Why Hawaiian Airlines is installing flatbed business class seats

Hawaiian Airlines is adding flatbeds in business class. Photo: Hawaiian Airlines. 

Hawaiian Airlines is adding flatbeds in business class. Photo: Hawaiian Airlines. 

Want to fly to Hawaii in style? Or maybe you're planning a trip to Japan, China or Australia, and you're trying to get a cheap business class ticket? 

In a couple of years, Hawaiian Airlines might be your go-to carrier. Hawaiian announced this week it will install flatbed seats in business class on all of its Airbus A330s by 2017. It is going to a two-by-two-by configuration up front, while it also adds 28 more premium economy seats, all with 36 inches of pitch. The first of 22 aircraft will be reconfigured in September 2016.

You don't see a lot of flatbeds to Hawaii, especially on shorter routes like San Francisco, Los Angeles, Phoenix and Las Vegas. While the flights can be as long as New York-Los Angeles, the business class seats on all airlines tend to be crummy recliners. That's because there isn't a lot of business traffic flying between the islands and the mainland. A lot of the travelers are looking for cheap flights for their vacations. Many others book with frequent flier points.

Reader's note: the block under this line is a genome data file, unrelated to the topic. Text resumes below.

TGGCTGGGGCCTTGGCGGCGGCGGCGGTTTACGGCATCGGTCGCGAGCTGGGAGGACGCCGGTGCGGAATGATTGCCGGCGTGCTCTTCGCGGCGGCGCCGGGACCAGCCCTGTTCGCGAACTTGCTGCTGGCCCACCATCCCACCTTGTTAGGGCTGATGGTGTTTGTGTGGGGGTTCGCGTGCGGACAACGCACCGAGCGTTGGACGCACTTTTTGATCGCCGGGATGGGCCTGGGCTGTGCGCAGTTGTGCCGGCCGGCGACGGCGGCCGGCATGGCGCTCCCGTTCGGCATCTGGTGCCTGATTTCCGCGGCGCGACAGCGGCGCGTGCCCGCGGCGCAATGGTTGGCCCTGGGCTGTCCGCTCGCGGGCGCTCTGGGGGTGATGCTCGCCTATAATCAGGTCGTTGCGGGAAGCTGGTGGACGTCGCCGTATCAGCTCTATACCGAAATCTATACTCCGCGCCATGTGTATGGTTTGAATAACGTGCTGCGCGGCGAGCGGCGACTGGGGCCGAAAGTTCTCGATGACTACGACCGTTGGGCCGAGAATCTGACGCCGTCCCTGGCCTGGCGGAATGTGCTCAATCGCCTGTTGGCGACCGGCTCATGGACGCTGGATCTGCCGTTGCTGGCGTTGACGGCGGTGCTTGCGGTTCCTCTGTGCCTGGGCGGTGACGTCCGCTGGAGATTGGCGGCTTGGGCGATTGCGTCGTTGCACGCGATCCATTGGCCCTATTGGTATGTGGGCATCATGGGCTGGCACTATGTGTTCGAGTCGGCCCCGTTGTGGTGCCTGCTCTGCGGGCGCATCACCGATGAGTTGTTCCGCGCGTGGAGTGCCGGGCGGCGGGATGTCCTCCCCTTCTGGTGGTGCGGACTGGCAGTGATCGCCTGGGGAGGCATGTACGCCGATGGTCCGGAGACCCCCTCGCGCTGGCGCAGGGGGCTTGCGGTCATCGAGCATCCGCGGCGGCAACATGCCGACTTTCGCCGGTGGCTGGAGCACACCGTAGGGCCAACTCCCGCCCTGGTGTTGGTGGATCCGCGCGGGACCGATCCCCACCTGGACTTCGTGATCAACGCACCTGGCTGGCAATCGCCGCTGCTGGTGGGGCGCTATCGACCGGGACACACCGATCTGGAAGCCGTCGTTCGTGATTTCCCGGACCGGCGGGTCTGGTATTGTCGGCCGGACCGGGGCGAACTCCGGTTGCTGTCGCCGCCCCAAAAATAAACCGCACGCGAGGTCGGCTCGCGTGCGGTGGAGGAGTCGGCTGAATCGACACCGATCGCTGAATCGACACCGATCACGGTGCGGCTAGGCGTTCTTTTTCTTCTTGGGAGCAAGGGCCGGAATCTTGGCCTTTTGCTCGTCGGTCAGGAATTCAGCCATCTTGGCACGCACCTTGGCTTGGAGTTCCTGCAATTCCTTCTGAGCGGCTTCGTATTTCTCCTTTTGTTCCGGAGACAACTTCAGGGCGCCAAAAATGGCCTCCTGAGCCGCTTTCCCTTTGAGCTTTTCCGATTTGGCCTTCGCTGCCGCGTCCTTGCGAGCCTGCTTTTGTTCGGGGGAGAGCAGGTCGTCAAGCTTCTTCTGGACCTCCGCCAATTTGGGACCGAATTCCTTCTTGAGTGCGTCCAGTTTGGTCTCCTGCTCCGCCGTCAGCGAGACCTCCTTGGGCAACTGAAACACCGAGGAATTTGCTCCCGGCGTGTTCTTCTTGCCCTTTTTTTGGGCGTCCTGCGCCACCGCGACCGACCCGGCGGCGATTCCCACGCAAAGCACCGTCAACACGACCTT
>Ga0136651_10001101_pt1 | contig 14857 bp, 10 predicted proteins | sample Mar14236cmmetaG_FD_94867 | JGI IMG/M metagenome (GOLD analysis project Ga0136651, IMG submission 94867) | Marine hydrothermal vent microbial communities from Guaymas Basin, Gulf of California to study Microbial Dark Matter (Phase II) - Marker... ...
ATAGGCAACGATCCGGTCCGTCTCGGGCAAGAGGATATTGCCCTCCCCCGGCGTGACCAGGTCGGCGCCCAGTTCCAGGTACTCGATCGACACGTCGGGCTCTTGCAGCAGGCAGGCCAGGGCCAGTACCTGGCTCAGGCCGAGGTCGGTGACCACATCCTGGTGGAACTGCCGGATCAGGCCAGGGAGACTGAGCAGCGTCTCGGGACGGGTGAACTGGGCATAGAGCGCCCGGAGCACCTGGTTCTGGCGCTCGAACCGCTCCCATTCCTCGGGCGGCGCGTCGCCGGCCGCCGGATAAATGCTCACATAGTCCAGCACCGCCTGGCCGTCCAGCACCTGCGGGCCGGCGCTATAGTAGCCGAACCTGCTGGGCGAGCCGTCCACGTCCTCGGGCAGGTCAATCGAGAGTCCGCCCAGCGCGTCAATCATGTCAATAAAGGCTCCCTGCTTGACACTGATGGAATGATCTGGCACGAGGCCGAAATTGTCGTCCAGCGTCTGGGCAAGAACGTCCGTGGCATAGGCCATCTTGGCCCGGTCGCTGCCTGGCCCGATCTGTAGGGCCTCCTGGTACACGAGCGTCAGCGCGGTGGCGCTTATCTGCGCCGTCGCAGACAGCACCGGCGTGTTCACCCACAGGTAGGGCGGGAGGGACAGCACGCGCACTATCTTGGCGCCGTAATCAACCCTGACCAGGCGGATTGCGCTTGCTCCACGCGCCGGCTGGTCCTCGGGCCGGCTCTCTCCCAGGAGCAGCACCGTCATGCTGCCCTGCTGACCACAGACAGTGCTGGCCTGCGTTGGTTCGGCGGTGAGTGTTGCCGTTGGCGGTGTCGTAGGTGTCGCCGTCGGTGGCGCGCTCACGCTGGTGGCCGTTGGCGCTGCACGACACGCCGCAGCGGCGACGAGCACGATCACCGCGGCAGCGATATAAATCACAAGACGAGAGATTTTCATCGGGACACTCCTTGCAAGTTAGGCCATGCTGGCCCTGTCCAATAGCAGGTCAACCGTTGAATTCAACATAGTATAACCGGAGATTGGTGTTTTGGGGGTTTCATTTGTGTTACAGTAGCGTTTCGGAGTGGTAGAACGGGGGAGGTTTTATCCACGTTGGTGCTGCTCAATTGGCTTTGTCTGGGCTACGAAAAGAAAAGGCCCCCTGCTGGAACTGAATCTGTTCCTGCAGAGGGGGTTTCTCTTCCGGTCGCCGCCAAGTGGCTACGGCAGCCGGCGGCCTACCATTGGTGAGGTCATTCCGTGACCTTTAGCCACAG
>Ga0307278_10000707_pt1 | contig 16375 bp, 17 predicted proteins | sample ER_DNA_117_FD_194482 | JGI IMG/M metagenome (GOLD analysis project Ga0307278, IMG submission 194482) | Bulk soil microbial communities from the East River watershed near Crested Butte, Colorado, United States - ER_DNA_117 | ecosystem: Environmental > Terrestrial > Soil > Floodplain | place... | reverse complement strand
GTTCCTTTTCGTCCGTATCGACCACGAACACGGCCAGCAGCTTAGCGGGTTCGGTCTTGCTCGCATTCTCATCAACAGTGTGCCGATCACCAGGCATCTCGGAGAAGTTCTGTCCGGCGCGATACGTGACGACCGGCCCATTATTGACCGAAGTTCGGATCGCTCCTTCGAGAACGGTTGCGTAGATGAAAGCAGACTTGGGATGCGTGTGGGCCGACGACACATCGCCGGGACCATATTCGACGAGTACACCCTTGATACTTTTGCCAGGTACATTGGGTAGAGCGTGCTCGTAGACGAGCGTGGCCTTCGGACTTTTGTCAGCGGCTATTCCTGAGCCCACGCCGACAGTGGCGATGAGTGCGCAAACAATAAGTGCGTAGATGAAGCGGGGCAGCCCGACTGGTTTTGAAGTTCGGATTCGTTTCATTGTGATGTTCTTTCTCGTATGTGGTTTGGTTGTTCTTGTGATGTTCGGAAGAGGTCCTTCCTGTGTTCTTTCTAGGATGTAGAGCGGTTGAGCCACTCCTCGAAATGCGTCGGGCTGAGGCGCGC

But over the past few years, Hawaiian has expanded its business to more than simply taking Americans to the beach. Hawaiian now flies to Auckland, Sydney, Brisbane, Beijing, Seoul, Tokyo and Sapporo. Many of the customers from those markets are the same as Americans - people looking for a vacation in the tropics. But Hawaiian has also developed a new niche. With one stop, it can now get you from Asia, Australia or New Zealand to most of the largest U.S. cities. And in many cases, Hawaiian is the cheapest option.

Passengers can handle a tight squeeze in business class and economy on the way to Hawaii, but travelers flying from, say, Los Angeles to Sydney with a stop in Honolulu need more options. The extra seats in premium economy and the new flatbeds in business should make Hawaiian more competitive in attracting travelers flying between the U.S. mainland and far flung destinations.  Hawaiian will probably also sell slightly more business class seats to Hawaii, though I am not sure how much of a draw the new product will be - unless it is priced cheaply. People seem to value bargains over comfort when going to Hawaii.

Have you considered flying Hawaiian from the Mainland U.S. to Asia or Australia? Would you be more likely to do so once Hawaii installs its new configuration in business class and premium economy?